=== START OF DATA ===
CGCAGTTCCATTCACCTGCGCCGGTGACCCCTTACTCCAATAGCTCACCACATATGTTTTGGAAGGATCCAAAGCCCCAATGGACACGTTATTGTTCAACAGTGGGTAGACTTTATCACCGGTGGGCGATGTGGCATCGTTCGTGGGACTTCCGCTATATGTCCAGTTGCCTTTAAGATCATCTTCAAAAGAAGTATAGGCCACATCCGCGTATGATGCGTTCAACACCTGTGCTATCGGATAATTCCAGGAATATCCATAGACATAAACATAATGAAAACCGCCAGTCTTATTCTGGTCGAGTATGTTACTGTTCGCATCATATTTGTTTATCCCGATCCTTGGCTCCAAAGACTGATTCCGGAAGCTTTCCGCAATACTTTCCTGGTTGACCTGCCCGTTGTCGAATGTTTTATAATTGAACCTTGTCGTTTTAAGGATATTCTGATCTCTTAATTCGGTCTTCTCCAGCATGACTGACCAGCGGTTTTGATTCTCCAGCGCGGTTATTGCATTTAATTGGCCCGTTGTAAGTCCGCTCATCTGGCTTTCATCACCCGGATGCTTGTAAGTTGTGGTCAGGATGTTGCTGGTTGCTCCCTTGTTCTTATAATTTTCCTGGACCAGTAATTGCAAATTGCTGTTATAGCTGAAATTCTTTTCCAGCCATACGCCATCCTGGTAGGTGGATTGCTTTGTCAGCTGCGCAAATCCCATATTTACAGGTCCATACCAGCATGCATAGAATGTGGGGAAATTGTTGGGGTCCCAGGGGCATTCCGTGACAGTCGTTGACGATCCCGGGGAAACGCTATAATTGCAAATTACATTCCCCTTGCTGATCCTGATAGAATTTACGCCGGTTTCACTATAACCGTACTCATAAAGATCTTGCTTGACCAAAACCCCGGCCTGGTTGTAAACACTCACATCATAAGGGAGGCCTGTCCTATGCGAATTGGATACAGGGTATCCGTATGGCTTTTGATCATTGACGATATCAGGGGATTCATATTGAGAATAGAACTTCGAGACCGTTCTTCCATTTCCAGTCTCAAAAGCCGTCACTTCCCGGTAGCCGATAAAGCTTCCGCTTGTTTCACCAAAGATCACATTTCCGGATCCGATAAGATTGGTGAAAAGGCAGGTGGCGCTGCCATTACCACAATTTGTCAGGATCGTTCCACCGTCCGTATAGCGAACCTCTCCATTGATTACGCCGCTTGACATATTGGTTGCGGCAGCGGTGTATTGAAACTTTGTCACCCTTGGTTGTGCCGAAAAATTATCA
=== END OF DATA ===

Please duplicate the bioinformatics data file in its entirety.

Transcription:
CGCAGTTCCATTCACCTGCGCCGGTGACCCCTTACTCCAATAGCTCACCACATATGTTTTGGAAGGATCCAAAGCCCCAATGGACACGTTATTGTTCAACAGTGGGTAGACTTTATCACCGGTGGGCGATGTGGCATCGTTCGTGGGACTTCCGCTATATGTCCAGTTGCCTTTAAGATCATCTTCAAAAGAAGTATAGGCCACATCCGCGTATGATGCGTTCAACACCTGTGCTATCGGATAATTCCAGGAATATCCATAGACATAAACATAATGAAAACCGCCAGTCTTATTCTGGTCGAGTATGTTACTGTTCGCATCATATTTGTTTATCCCGATCCTTGGCTCCAAAGACTGATTCCGGAAGCTTTCCGCAATACTTTCCTGGTTGACCTGCCCGTTGTCGAATGTTTTATAATTGAACCTTGTCGTTTTAAGGATATTCTGATCTCTTAATTCGGTCTTCTCCAGCATGACTGACCAGCGGTTTTGATTCTCCAGCGCGGTTATTGCATTTAATTGGCCCGTTGTAAGTCCGCTCATCTGGCTTTCATCACCCGGATGCTTGTAAGTTGTGGTCAGGATGTTGCTGGTTGCTCCCTTGTTCTTATAATTTTCCTGGACCAGTAATTGCAAATTGCTGTTATAGCTGAAATTCTTTTCCAGCCATACGCCATCCTGGTAGGTGGATTGCTTTGTCAGCTGCGCAAATCCCATATTTACAGGTCCATACCAGCATGCATAGAATGTGGGGAAATTGTTGGGGTCCCAGGGGCATTCCGTGACAGTCGTTGACGATCCCGGGGAAACGCTATAATTGCAAATTACATTCCCCTTGCTGATCCTGATAGAATTTACGCCGGTTTCACTATAACCGTACTCATAAAGATCTTGCTTGACCAAAACCCCGGCCTGGTTGTAAACACTCACATCATAAGGGAGGCCTGTCCTATGCGAATTGGATACAGGGTATCCGTATGGCTTTTGATCATTGACGATATCAGGGGATTCATATTGAGAATAGAACTTCGAGACCGTTCTTCCATTTCCAGTCTCAAAAGCCGTCACTTCCCGGTAGCCGATAAAGCTTCCGCTTGTTTCACCAAAGATCACATTTCCGGATCCGATAAGATTGGTGAAAAGGCAGGTGGCGCTGCCATTACCACAATTTGTCAGGATCGTTCCACCGTCCGTATAGCGAACCTCTCCATTGATTACGCCGCTTGACATATTGGTTGCGGCAGCGGTGTATTGAAACTTTGTCACCCTTGGTTGTGCCGAAAAATTATCA